I was taking the Long Island Railroad into NYC for some shows, chillin’ and looking over my notes. It was mid October 2008 and four teenagers in costumes stood near the doors, excitedly chatting about how they were going to get drunk and run around the Village (God bless you, young people). They weren’t too loud so I didn’t get angry like I do when I’m in public and I see people enjoying themselves.
A gorilla mask, a ballerina tutu over the girl’s jeans, a zombie… their focus was on alcohol, not winning any contests. The only one who put in effort was a makeshift Joker from The Dark Knight, which was still playing in theaters near you. His Heath Ledger makeup was sparse but he made up for it with villainous joy.
I looked up from my writing when I heard the click-click-click of the LIRR ticket collector punching her way through the car. In 2008 they still used paper in case you’ve only grown up using electronic tickets (God damn you, young people).
When she saw the teens 10 feet away, she paused and took a deep breath. “That’s odd,” I thought. “They’re a bunch of skinny little geeks, not very intimidating.” Plus she looked to be in her mid-20s, not much other than them and definitely not old enough to be a crank like moi.
She punched three tickets but when she got to Heath Ledger, she lowered her head and ignored his outstretched hand. He was handing her cash to buy his fare, but she wouldn’t look at him.
“I can’t sell you a ticket,” she muttered.
“It’s OK. I don’t mind paying the step-up charge,” he said in his best Joker voice, mugging and rolling his eyes. His friends laughed.
“You’ll have to wait for the other ticket collector,” she said, her eyes fixed on the floor.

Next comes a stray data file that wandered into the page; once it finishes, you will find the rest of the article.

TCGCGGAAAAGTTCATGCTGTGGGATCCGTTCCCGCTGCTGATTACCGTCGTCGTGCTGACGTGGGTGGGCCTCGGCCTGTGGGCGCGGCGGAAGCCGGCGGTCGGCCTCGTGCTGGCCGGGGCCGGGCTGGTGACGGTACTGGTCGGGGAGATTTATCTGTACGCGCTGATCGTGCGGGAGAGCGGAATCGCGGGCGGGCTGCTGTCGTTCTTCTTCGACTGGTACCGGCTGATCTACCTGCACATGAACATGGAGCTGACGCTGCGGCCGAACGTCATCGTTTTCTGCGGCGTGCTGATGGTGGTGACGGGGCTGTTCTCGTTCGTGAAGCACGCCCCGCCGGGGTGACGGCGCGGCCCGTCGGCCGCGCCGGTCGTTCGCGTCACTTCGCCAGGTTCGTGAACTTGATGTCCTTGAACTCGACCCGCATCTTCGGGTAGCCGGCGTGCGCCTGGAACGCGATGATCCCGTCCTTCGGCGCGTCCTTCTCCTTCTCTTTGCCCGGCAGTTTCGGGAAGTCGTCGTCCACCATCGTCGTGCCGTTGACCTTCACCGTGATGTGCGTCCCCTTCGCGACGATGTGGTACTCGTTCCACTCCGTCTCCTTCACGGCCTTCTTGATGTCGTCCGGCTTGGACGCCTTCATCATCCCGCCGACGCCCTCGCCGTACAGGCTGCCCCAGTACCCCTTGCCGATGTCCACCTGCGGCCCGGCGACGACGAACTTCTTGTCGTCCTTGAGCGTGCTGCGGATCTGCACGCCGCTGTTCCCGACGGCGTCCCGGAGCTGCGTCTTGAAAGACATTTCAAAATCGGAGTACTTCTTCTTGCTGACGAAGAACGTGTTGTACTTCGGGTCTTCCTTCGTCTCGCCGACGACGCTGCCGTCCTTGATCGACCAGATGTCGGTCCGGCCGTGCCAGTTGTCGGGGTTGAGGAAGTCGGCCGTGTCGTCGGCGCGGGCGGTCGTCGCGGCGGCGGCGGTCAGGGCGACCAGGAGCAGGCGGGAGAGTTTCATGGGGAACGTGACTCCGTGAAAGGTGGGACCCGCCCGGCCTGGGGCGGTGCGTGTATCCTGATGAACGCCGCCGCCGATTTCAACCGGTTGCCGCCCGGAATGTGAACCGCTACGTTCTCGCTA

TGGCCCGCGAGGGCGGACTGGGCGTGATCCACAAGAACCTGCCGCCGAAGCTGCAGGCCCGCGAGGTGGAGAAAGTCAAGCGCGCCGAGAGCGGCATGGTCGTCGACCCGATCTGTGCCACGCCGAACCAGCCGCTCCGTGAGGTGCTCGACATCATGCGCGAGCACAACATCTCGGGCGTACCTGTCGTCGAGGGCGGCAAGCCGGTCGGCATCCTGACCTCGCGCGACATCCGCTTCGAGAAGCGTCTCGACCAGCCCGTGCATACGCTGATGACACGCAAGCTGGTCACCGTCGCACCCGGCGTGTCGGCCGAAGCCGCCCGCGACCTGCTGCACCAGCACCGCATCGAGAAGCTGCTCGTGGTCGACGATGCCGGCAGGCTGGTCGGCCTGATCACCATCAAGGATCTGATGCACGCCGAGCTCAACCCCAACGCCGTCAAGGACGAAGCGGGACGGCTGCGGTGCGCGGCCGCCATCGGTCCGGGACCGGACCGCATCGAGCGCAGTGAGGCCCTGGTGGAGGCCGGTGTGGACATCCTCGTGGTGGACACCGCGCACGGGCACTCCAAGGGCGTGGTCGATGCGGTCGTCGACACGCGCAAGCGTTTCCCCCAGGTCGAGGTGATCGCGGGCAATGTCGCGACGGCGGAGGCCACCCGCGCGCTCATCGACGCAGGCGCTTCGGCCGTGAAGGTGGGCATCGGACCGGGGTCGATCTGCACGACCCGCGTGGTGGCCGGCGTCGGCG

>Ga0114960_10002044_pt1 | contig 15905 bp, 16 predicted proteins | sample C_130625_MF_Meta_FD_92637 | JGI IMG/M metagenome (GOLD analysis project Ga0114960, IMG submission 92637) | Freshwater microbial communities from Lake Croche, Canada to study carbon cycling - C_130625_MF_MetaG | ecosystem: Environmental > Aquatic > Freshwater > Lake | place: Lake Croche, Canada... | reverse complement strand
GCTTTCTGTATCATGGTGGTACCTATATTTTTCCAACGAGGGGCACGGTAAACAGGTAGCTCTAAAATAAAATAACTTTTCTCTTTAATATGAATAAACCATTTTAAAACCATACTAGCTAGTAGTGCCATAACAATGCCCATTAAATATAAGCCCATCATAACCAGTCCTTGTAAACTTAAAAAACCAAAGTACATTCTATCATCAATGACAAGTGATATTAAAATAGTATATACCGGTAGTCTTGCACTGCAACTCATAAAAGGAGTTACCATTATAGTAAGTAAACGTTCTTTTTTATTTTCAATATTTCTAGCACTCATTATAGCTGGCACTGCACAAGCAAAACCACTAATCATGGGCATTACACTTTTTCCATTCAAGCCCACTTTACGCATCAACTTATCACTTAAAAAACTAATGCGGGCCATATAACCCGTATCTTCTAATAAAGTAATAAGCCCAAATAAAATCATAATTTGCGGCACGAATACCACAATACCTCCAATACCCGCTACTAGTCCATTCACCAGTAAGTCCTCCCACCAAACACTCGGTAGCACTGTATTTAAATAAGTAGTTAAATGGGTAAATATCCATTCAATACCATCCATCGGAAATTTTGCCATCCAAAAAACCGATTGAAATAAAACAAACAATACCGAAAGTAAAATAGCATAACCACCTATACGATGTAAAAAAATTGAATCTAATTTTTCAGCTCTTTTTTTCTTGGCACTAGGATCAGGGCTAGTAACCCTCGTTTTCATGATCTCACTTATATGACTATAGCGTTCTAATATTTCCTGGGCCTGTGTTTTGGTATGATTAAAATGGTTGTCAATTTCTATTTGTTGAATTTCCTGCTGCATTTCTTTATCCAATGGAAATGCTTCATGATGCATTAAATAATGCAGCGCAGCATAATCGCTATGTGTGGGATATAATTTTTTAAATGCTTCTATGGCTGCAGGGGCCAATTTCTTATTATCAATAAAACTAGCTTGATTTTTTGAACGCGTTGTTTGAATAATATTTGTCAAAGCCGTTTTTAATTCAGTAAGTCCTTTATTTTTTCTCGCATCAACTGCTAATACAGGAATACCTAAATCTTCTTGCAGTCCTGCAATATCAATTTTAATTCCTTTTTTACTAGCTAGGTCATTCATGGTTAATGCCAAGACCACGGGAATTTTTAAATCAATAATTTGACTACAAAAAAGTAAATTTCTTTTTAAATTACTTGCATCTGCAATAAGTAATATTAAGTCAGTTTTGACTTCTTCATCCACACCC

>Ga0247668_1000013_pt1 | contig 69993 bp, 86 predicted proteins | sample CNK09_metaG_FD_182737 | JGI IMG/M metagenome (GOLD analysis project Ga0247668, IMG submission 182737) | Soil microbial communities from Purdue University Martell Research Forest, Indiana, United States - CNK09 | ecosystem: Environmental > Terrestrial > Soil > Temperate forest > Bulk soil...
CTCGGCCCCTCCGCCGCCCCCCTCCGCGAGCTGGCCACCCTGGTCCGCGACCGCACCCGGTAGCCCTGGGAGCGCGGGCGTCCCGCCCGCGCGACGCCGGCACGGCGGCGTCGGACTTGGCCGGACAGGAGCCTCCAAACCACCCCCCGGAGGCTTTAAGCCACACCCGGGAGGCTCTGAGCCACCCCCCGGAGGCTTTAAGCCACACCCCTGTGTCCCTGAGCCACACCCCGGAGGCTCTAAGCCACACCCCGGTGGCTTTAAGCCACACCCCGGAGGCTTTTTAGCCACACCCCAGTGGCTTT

“Oops, sorry,” he said in his regular voice. “Here, I have the money.”
A moment passed; she stood there without moving, her face looking down and to her right, his hand frozen in the air. Young Heath was confused, just like the rest of us. The Joker and his buddies were young enough to know that sometimes you get in trouble for no reason, and that that society’s rules aren’t always easy to decode.
He lowered his shoulders and softly asked, “Did I do something wrong?” Which, by the way, is not a Joker look you usually see. Not exactly Nicholson, but the kid had range.
The ticket collector swiveled her head away from him like an owl, stared at the ceiling, and let out another long sigh:
“I can’t sell you a ticket… BECAUSE I DON’T LIKE CLOWNS.”
She closed her eyes and sighed again.
There was a longer, quieter moment. One of the teens laughed nervously. I tried to casually peak over my seat to get a better view and spilled half a Red Bull on my notebook. Shit. Young Health Ledger looked at his zombie friend and his zombie friend shrugged. A dead, useless friend.
The Joker held up his hands, palms facing out, and slowly said, “It’s OK. I’m not a really a clown. I’m The Joker, the bad guy from the new —“
“YOU’LL HAVE TO WAIT FOR THE OTHER COLLECTOR.”
The other collector never came, and the five of them stood there silently for 20 minutes until our train rolled into Penn. Silent, save the occasional clicking of her ticket puncher, click-click-clicking in the air.